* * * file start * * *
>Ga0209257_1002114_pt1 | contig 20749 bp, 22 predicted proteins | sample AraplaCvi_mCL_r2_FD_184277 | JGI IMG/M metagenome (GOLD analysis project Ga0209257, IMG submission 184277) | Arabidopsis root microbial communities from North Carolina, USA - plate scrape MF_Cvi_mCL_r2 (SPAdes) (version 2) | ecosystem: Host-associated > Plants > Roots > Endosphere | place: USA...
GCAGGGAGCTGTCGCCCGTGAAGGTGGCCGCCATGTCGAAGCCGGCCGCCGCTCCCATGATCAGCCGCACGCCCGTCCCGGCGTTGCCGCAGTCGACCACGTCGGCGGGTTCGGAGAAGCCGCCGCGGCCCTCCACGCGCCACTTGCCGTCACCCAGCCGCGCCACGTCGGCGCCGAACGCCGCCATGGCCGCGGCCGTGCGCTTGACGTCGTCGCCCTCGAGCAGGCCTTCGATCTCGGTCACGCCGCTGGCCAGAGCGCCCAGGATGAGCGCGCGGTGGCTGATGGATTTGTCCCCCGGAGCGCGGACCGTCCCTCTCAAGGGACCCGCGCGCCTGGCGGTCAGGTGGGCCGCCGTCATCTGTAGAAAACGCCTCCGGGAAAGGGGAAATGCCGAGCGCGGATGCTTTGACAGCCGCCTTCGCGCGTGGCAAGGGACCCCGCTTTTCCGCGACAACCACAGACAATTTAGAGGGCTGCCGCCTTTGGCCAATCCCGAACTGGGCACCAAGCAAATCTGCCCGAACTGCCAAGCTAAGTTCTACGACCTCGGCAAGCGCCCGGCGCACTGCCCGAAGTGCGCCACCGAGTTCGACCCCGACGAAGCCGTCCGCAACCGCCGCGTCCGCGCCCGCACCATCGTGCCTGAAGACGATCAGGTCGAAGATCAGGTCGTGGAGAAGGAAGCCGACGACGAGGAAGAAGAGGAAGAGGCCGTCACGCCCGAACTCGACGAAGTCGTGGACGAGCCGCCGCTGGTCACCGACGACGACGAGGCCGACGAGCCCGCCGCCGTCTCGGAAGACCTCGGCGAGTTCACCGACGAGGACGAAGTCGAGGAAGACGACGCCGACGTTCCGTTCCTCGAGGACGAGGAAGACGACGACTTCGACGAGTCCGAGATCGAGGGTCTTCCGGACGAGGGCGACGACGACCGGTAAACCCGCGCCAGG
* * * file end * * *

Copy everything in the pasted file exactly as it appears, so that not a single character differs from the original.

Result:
>Ga0209257_1002114_pt1 | contig 20749 bp, 22 predicted proteins | sample AraplaCvi_mCL_r2_FD_184277 | JGI IMG/M metagenome (GOLD analysis project Ga0209257, IMG submission 184277) | Arabidopsis root microbial communities from North Carolina, USA - plate scrape MF_Cvi_mCL_r2 (SPAdes) (version 2) | ecosystem: Host-associated > Plants > Roots > Endosphere | place: USA...
GCAGGGAGCTGTCGCCCGTGAAGGTGGCCGCCATGTCGAAGCCGGCCGCCGCTCCCATGATCAGCCGCACGCCCGTCCCGGCGTTGCCGCAGTCGACCACGTCGGCGGGTTCGGAGAAGCCGCCGCGGCCCTCCACGCGCCACTTGCCGTCACCCAGCCGCGCCACGTCGGCGCCGAACGCCGCCATGGCCGCGGCCGTGCGCTTGACGTCGTCGCCCTCGAGCAGGCCTTCGATCTCGGTCACGCCGCTGGCCAGAGCGCCCAGGATGAGCGCGCGGTGGCTGATGGATTTGTCCCCCGGAGCGCGGACCGTCCCTCTCAAGGGACCCGCGCGCCTGGCGGTCAGGTGGGCCGCCGTCATCTGTAGAAAACGCCTCCGGGAAAGGGGAAATGCCGAGCGCGGATGCTTTGACAGCCGCCTTCGCGCGTGGCAAGGGACCCCGCTTTTCCGCGACAACCACAGACAATTTAGAGGGCTGCCGCCTTTGGCCAATCCCGAACTGGGCACCAAGCAAATCTGCCCGAACTGCCAAGCTAAGTTCTACGACCTCGGCAAGCGCCCGGCGCACTGCCCGAAGTGCGCCACCGAGTTCGACCCCGACGAAGCCGTCCGCAACCGCCGCGTCCGCGCCCGCACCATCGTGCCTGAAGACGATCAGGTCGAAGATCAGGTCGTGGAGAAGGAAGCCGACGACGAGGAAGAAGAGGAAGAGGCCGTCACGCCCGAACTCGACGAAGTCGTGGACGAGCCGCCGCTGGTCACCGACGACGACGAGGCCGACGAGCCCGCCGCCGTCTCGGAAGACCTCGGCGAGTTCACCGACGAGGACGAAGTCGAGGAAGACGACGCCGACGTTCCGTTCCTCGAGGACGAGGAAGACGACGACTTCGACGAGTCCGAGATCGAGGGTCTTCCGGACGAGGGCGACGACGACCGGTAAACCCGCGCCAGG